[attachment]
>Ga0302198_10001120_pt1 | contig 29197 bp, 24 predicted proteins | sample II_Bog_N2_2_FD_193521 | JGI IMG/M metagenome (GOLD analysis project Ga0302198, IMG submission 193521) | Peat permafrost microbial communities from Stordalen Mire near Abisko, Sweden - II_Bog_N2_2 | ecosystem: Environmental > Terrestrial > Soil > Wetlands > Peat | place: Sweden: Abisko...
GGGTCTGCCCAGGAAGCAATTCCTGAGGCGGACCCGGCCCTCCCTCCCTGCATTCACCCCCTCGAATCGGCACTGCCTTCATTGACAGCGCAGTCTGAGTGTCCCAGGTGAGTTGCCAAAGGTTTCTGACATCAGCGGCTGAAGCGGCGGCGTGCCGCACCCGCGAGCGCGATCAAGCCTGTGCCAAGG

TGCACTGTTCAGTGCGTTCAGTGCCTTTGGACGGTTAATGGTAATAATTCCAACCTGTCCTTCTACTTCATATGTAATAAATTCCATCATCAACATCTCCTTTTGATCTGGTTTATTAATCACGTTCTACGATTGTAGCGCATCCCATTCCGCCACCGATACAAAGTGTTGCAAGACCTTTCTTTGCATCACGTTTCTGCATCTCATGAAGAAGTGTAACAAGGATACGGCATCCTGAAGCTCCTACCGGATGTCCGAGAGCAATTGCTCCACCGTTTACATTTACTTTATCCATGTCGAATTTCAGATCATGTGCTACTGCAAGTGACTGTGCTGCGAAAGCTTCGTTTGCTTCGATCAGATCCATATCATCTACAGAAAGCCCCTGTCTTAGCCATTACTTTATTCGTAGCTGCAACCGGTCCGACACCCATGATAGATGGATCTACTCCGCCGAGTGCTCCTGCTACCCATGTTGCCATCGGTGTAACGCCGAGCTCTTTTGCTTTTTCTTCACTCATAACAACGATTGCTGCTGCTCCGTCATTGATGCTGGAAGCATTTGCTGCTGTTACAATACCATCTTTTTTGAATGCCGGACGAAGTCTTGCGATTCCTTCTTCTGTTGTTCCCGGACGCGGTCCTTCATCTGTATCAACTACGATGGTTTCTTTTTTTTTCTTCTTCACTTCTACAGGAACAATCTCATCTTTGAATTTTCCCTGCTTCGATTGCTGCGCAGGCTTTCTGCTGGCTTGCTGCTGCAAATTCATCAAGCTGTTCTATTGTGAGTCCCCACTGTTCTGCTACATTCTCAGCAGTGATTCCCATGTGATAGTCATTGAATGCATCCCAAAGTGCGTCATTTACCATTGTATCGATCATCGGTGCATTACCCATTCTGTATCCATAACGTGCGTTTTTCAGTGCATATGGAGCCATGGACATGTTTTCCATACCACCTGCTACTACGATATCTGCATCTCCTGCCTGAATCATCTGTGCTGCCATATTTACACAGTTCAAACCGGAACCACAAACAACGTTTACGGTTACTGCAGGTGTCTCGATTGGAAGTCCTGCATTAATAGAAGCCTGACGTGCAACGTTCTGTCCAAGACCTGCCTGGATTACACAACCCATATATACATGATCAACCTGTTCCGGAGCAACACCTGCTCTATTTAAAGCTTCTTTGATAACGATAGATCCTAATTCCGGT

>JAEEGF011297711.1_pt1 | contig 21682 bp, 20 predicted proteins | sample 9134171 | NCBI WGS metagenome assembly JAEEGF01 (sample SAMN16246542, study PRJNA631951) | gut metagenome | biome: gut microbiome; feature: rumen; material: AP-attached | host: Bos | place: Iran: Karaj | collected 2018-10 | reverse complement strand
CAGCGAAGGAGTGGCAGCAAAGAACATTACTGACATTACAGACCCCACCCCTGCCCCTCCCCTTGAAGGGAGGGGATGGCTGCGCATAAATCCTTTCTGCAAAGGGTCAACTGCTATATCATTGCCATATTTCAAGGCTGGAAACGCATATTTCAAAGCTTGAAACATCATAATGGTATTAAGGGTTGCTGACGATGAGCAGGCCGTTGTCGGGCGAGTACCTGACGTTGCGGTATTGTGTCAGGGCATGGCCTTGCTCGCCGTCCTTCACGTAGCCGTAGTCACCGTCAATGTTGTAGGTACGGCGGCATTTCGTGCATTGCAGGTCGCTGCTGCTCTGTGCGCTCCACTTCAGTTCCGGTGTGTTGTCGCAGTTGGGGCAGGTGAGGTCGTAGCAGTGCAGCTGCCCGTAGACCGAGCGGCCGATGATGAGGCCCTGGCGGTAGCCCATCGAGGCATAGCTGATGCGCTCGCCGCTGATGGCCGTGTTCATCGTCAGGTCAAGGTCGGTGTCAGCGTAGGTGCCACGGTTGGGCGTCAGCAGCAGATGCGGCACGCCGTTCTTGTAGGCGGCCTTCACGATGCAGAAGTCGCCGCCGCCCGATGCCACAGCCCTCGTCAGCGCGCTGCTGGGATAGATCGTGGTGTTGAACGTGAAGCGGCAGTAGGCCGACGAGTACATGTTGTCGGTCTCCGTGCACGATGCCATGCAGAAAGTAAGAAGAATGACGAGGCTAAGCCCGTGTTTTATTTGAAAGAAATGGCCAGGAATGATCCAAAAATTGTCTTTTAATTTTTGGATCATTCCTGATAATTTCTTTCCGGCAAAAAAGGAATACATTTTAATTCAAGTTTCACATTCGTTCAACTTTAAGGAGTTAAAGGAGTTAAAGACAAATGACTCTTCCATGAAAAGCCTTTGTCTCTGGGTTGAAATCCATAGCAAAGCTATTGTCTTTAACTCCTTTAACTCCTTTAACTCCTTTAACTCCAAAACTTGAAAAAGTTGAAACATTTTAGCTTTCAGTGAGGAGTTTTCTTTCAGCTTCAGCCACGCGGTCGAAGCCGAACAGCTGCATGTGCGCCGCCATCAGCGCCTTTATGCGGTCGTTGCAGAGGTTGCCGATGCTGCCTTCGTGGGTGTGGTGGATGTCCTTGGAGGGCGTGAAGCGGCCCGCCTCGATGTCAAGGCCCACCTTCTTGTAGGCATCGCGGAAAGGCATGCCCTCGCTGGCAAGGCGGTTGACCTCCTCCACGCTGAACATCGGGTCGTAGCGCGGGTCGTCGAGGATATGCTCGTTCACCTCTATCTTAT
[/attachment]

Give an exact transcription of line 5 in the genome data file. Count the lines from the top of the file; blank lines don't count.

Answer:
CAGCGAAGGAGTGGCAGCAAAGAACATTACTGACATTACAGACCCCACCCCTGCCCCTCCCCTTGAAGGGAGGGGATGGCTGCGCATAAATCCTTTCTGCAAAGGGTCAACTGCTATATCATTGCCATATTTCAAGGCTGGAAACGCATATTTCAAAGCTTGAAACATCATAATGGTATTAAGGGTTGCTGACGATGAGCAGGCCGTTGTCGGGCGAGTACCTGACGTTGCGGTATTGTGTCAGGGCATGGCCTTGCTCGCCGTCCTTCACGTAGCCGTAGTCACCGTCAATGTTGTAGGTACGGCGGCATTTCGTGCATTGCAGGTCGCTGCTGCTCTGTGCGCTCCACTTCAGTTCCGGTGTGTTGTCGCAGTTGGGGCAGGTGAGGTCGTAGCAGTGCAGCTGCCCGTAGACCGAGCGGCCGATGATGAGGCCCTGGCGGTAGCCCATCGAGGCATAGCTGATGCGCTCGCCGCTGATGGCCGTGTTCATCGTCAGGTCAAGGTCGGTGTCAGCGTAGGTGCCACGGTTGGGCGTCAGCAGCAGATGCGGCACGCCGTTCTTGTAGGCGGCCTTCACGATGCAGAAGTCGCCGCCGCCCGATGCCACAGCCCTCGTCAGCGCGCTGCTGGGATAGATCGTGGTGTTGAACGTGAAGCGGCAGTAGGCCGACGAGTACATGTTGTCGGTCTCCGTGCACGATGCCATGCAGAAAGTAAGAAGAATGACGAGGCTAAGCCCGTGTTTTATTTGAAAGAAATGGCCAGGAATGATCCAAAAATTGTCTTTTAATTTTTGGATCATTCCTGATAATTTCTTTCCGGCAAAAAAGGAATACATTTTAATTCAAGTTTCACATTCGTTCAACTTTAAGGAGTTAAAGGAGTTAAAGACAAATGACTCTTCCATGAAAAGCCTTTGTCTCTGGGTTGAAATCCATAGCAAAGCTATTGTCTTTAACTCCTTTAACTCCTTTAACTCCTTTAACTCCAAAACTTGAAAAAGTTGAAACATTTTAGCTTTCAGTGAGGAGTTTTCTTTCAGCTTCAGCCACGCGGTCGAAGCCGAACAGCTGCATGTGCGCCGCCATCAGCGCCTTTATGCGGTCGTTGCAGAGGTTGCCGATGCTGCCTTCGTGGGTGTGGTGGATGTCCTTGGAGGGCGTGAAGCGGCCCGCCTCGATGTCAAGGCCCACCTTCTTGTAGGCATCGCGGAAAGGCATGCCCTCGCTGGCAAGGCGGTTGACCTCCTCCACGCTGAACATCGGGTCGTAGCGCGGGTCGTCGAGGATATGCTCGTTCACCTCTATCTTAT